Four candidates submitted petitions to run for Columbia City Council positions Tuesday.
On April 4, Columbia voters in First Ward and Fifth Ward will vote for City Council representatives.
First Ward incumbent Pat Fowler has filed for reelection against challenger Nick Knoth. Candidates Don Waterman and Gregg Bush filed to run for the Fifth Ward seat. Fifth Ward incumbent Matt Pitzer announced in October he will not seek reelection.
In an email, City Clerk Sheela Amin said the petitions submitted by the Tuesday deadline will not be verified as sufficient until Wednesday at the earliest. All candidates needed between 50 and 75 signatures from registered voters in their wards.
Pat Fowler is set to run for a second term representing the First Ward. She was first elected in June 2020.
On her campaign website from her first run, Fowler wrote that neighborhood protections do not go far enough to protect Columbia’s housing market from “out-of-scale redevelopment.”
On the council, Fowler has also been an advocate for resources for people experiencing homelessness.
Her website states that the First Ward is the most diverse section of town and has been neglected from infrastructure and services in favor of newer areas of town.
Her opponent, Nick Knoth, shared a similar sentiment about the issues the First Ward faces, noting that the ward is very diverse but faces structural problems.
“I believe that the First Ward has a tremendous need that other wards don’t when it comes to infrastructure and affordable housing,” Knoth said. “The First Ward experienced a large portion of the homeless population.”
Knoth ran for Boone County Recorder of Deeds in 2022 but lost the Democratic primary.
Knoth attended the University of Missouri and received a Bachelor of Arts in Political Science & History in 2018.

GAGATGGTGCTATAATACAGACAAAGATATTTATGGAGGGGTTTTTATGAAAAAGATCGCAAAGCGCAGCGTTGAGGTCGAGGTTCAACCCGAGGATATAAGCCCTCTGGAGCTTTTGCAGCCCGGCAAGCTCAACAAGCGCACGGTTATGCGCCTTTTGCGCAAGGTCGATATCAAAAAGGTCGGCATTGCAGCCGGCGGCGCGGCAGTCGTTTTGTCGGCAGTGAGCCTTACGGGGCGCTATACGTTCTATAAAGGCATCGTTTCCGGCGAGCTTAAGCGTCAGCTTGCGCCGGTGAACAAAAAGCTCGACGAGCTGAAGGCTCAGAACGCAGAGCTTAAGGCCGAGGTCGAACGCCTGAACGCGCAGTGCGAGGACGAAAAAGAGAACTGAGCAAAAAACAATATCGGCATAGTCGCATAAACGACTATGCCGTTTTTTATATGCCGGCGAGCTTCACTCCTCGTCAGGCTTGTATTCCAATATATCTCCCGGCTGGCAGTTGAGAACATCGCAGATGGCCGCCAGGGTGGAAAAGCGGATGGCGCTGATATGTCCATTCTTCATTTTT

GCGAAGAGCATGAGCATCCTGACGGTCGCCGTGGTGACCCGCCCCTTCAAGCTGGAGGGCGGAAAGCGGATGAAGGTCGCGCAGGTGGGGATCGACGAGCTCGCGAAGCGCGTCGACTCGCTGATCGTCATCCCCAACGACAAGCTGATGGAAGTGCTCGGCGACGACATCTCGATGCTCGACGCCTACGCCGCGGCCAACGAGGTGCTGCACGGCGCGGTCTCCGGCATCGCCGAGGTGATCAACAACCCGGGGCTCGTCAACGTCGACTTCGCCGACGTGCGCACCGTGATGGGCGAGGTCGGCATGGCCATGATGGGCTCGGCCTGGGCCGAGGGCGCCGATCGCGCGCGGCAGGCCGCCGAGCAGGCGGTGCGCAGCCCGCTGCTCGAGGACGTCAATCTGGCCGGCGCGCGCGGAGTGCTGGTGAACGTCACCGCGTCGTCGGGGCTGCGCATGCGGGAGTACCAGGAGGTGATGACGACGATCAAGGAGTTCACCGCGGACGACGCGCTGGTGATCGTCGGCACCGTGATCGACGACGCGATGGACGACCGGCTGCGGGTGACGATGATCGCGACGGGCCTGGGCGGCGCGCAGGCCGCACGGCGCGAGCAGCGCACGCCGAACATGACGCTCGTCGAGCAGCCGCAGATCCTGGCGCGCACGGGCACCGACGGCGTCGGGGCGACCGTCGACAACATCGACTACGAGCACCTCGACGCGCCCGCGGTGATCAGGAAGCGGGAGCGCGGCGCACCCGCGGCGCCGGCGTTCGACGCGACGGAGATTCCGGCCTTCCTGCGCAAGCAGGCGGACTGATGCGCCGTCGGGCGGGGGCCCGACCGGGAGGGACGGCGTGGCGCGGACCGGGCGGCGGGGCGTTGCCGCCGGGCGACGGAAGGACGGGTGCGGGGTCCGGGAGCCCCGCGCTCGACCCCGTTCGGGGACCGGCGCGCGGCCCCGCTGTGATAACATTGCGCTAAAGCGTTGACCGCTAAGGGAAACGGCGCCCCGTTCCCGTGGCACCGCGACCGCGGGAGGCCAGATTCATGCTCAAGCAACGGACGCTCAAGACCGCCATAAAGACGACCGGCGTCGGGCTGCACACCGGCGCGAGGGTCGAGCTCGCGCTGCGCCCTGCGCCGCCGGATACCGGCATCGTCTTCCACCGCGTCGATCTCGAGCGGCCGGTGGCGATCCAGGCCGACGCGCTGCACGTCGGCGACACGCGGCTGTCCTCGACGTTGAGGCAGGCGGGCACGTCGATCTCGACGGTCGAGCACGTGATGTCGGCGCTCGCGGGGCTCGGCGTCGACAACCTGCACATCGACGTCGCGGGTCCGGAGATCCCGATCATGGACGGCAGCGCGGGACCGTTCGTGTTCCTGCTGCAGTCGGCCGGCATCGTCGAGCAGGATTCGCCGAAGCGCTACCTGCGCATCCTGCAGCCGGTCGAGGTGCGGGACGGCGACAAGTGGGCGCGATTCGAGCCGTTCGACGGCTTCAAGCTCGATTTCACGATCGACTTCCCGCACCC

Knoth currently serves on the board of directors for the Boys and Girls Club of Columbia and MU Extension Council for Boone County. Knoth had previously ran for Boone County Recorder of Deeds after he dropped out of the race for Boone County Presiding Commissioner due to insufficient funds. Bob Nolte won the primary for Recorder of Deeds with 6,578 votes.
Knoth is currently the Columbia Regional Director at the Better Business Bureau.
Don Waterman, who claimed to be the first to file at 8 a.m. Tuesday, serves as the Defender Planning Lead at American Outdoor Brands. Waterman previously ran for the Missouri House of Representatives in the 46th District, losing to Martha Stevens in 2016.
Waterman spent 24 years in the U.S. Navy. He describes himself as a quick learner and curious-minded with a lot of quality experience with other communities in his military career.
Waterman said that he chose to run due to a shortage of police officers, to ensure tax dollars are spent to benefit the entire community and to find a solution for Columbia’s continual trash issues. He said the city’s logo trash bag system was a “misstep in which he commends the City Council for stepping back from.”
One way Waterman looks to get closer to his constituents of the Fifth Ward is an idea he calls “five for the Fifth.”
“Every other Saturday or two Saturdays a month someone can sit down with me at a coffee shop or restaurant in the Fifth Ward and give me five minutes of your time to talk about the Fifth Ward.”
In a news release, Gregg Bush stated that his platform is centered on the preservation and maintenance of the City of Columbia and “our shared values.”
Bush believes in effective and accountable public safety, planned development that “works for everybody” and dedication to preserving public education. He writes that we must consider our local businesses and local experts when engaging in any public-private partnerships to ensure tax dollars stay local.
Bush moved to Columbia in 2006 and earned a nursing degree in 2012. He has three children with his wife Iyesatu who is a respiratory therapist. All of his children are part of the Columbia Public School system.